Exploring Greece: Crete, Day 3

Again, a night of decent but restless sleep. This was starting to get old. After showering up and killing as many mosquitos as we could in the bathroom, we went downstairs for another delicious Cretan breakfast of eggs and pesto on toast and a hearty bowl of fruit, yogurt and greek honey. While I scarfed down the provisions and Chris sipped his tea, Ben came by our table and shared the news that since we’d be the only guests at the hotel that night he and Gordon wanted to take us to dinner. Knowing what I did about Cretan hospitality, there was no refusing their gracious gesture. We promised to be back at the hotel before nightfall and then mapped out our day’s adventure.

It started with a visit to the Palace of Knossos, which we were able to enjoy for about thirty minutes before hordes of cruise ship tours descended on the historic ruins of one of the oldest civilizations in Europe. We weaved our way around clusters of people angling for the perfect selfie amongst the ancient columns and walls and leisurely pored over the remains of a once-great center of life and commerce. Somehow it was easy to pass two-plus hours on these expansive grounds, giggling at the sounds of amorous peacocks.

In truth though, we didn’t fully appreciate the scope of the place until later when we were in the Iraklio Archaeological Museum, which took a bit of effort to find in the city’s port district since Google Maps first sent us to a church about a mile from the right spot. That gaffe was made-up for though with our luck at finding Princess Parking right across from nearby Eleftherias Square. Peckish after traipsing around the palace grounds, we decided a light mid-afternoon luncheon was in order. We ended up at Antipodas, a restaurant across the street from La Brasserie, the area’s main gay bar & cafe (where we probably would have eaten, had their menu been more interesting).


They served us a hefty Cretan salad (think Greek salad, but with the addition of carbs), perfectly seasoned tomato fritters, a beautifully layered egg & potato omelette, the best kefaloteri cheese I’ve ever let into my mouth, and of course dessert & raki. Like I said, we were eating light. The raki they brought us was unlike any we’d yet had, flavored with both honey and rose. Chris was over the moon for it. I thought it tasted a bit too much like grandma. Also worth noting was the incredibly extensive first aid kit they had by the bathroom. This place was prepared for just about any possible medical situation save a code blue.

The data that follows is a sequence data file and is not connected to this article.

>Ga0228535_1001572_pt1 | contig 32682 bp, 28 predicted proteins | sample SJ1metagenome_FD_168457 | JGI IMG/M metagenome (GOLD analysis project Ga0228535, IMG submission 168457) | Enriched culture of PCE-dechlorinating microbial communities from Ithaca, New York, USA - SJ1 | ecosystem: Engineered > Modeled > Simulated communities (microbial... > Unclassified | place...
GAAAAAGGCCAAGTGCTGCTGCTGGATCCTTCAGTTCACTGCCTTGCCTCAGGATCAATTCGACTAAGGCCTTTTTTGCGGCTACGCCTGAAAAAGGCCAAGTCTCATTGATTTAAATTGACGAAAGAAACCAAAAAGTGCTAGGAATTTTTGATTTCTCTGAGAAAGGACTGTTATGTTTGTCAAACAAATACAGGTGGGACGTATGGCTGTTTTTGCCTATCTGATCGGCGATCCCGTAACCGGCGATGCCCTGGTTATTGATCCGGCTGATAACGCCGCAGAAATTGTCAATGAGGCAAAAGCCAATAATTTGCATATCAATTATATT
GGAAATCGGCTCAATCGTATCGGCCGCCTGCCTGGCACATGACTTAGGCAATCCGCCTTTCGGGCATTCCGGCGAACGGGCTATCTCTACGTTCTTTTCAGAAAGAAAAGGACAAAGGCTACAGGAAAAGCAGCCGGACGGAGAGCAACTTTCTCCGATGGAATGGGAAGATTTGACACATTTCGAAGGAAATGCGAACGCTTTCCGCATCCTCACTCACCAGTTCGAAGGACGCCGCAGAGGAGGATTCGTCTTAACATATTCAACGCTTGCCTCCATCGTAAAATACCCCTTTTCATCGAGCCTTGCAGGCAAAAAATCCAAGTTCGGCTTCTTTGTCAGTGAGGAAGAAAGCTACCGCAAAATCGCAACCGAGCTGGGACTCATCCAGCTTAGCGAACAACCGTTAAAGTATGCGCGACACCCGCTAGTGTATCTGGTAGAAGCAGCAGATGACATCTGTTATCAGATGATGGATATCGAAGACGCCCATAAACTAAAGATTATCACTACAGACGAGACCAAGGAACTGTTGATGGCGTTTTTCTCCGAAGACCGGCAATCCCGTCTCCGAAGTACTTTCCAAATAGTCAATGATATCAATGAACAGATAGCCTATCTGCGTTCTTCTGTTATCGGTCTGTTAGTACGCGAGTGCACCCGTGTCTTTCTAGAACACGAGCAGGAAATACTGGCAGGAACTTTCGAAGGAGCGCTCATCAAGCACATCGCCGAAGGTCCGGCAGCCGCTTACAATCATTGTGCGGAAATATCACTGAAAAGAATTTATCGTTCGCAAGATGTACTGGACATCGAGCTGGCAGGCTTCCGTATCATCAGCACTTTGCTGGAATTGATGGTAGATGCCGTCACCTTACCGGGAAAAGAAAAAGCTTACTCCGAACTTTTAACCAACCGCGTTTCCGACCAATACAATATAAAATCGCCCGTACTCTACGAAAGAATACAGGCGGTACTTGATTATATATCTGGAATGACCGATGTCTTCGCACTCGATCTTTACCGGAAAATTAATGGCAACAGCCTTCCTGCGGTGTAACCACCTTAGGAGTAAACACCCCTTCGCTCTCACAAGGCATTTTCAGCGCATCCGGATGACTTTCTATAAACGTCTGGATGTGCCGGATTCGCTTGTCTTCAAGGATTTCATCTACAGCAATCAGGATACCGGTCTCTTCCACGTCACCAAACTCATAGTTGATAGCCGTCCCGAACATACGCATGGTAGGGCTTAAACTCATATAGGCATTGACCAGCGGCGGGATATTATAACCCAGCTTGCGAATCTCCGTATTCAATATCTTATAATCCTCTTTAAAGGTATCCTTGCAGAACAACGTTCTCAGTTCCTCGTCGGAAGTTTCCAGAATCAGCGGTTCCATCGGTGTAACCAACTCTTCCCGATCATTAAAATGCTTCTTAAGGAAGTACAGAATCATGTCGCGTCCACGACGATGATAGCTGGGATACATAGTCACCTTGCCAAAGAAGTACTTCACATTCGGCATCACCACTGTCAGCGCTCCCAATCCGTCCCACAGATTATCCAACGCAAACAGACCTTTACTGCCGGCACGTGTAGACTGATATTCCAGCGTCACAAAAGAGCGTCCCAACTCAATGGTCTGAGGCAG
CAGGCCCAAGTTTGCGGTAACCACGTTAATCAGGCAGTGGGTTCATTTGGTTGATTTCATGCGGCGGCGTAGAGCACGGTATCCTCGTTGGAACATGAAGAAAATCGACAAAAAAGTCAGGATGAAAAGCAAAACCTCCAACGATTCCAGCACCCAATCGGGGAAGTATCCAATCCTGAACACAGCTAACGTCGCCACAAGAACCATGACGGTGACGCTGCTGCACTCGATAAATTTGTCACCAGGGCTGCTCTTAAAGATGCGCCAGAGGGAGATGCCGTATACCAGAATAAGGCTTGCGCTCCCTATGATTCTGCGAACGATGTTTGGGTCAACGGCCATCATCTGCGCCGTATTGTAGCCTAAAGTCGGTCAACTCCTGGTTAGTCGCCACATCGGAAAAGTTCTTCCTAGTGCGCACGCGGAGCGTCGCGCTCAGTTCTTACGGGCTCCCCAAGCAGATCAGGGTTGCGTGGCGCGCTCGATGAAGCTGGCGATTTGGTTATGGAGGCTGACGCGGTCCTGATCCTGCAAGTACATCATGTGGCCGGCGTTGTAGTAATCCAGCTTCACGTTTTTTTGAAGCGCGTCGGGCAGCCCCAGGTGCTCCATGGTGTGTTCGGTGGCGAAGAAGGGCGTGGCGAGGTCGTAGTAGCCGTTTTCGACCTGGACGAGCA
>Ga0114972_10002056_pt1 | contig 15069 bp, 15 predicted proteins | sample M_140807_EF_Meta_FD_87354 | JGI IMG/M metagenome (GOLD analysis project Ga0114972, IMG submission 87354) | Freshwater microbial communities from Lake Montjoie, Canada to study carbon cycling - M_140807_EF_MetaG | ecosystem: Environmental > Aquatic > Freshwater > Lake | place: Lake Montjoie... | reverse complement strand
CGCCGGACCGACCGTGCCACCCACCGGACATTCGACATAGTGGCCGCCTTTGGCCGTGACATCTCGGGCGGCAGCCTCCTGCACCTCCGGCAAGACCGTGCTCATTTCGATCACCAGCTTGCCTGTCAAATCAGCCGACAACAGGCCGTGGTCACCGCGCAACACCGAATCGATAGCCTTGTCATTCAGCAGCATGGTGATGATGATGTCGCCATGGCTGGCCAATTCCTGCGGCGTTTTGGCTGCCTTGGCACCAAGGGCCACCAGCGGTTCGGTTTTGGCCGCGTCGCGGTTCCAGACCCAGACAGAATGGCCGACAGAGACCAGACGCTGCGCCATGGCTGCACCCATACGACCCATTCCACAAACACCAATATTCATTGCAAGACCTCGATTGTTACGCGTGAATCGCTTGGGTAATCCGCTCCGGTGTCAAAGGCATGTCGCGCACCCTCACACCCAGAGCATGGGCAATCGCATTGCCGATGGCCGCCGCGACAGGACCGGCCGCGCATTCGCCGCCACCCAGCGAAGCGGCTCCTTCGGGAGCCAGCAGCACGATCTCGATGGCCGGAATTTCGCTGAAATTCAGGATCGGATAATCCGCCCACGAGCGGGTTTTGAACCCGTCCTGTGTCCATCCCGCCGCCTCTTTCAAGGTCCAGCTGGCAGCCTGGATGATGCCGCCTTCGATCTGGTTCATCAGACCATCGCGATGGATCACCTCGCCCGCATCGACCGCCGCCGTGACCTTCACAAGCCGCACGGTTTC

The Heraklion Archaeological Museum was really quite amazing and if you have the time, you should definitely spring for the palece/museum combo ticket available at either venue. It made the Getty Villa’s collection of artifacts and ancient coinage back in Los Angeles pale in comparison, both in its scope and in its thoughtful organization. We stayed right up until closing time because there was just so much to see and admire. I almost hated leaving because I knew it meant our time in Crete was nearing its end.

We drove back to Home Hotel to meet Ben and Gordon for our last dinner on the island at one of their favorite spots, Διχαλο (Dixalo) in Agriana. Inside this warm, dimly-lit taverna was a room full of laughter, food and wine that made me sad we would soon be headed onwards to France. The boys ordered us a mixed grill of lamb, chicken, and pork for the main course and we each picked out a small dish to add to the mix. The owner’s son spent much of our meal at our table, telling Ben & Gordon what his family was up to and asking us about life in L.A. This didn’t feel like restaurant dining at all; this felt like going over to a friend’s house. I understood why Ben & Gordon had decided to move here.


Ben & Gordon refused to let us chip in for the bill, which I reluctantly agreed to. It felt strange, starting out as customers of these two and ending up fast friends in a mere four nights’ time. I’d never felt so welcome so quickly in a place I’d never been before. It’s no wonder their hotel is named Home when you feel this way after staying there.

Between their hospitality, the beauty and strange familiarity of Crete, and the fact that I’d not done even 1/3 of the things I had hoped to while here, it was all too easy for me to promise that we’d return as soon as we could. That night I went to bed feeling both happy and sad, still worried (unnecessarily, in retrospect) about my own health and wistfully pondering how soon until we could find our way back here.

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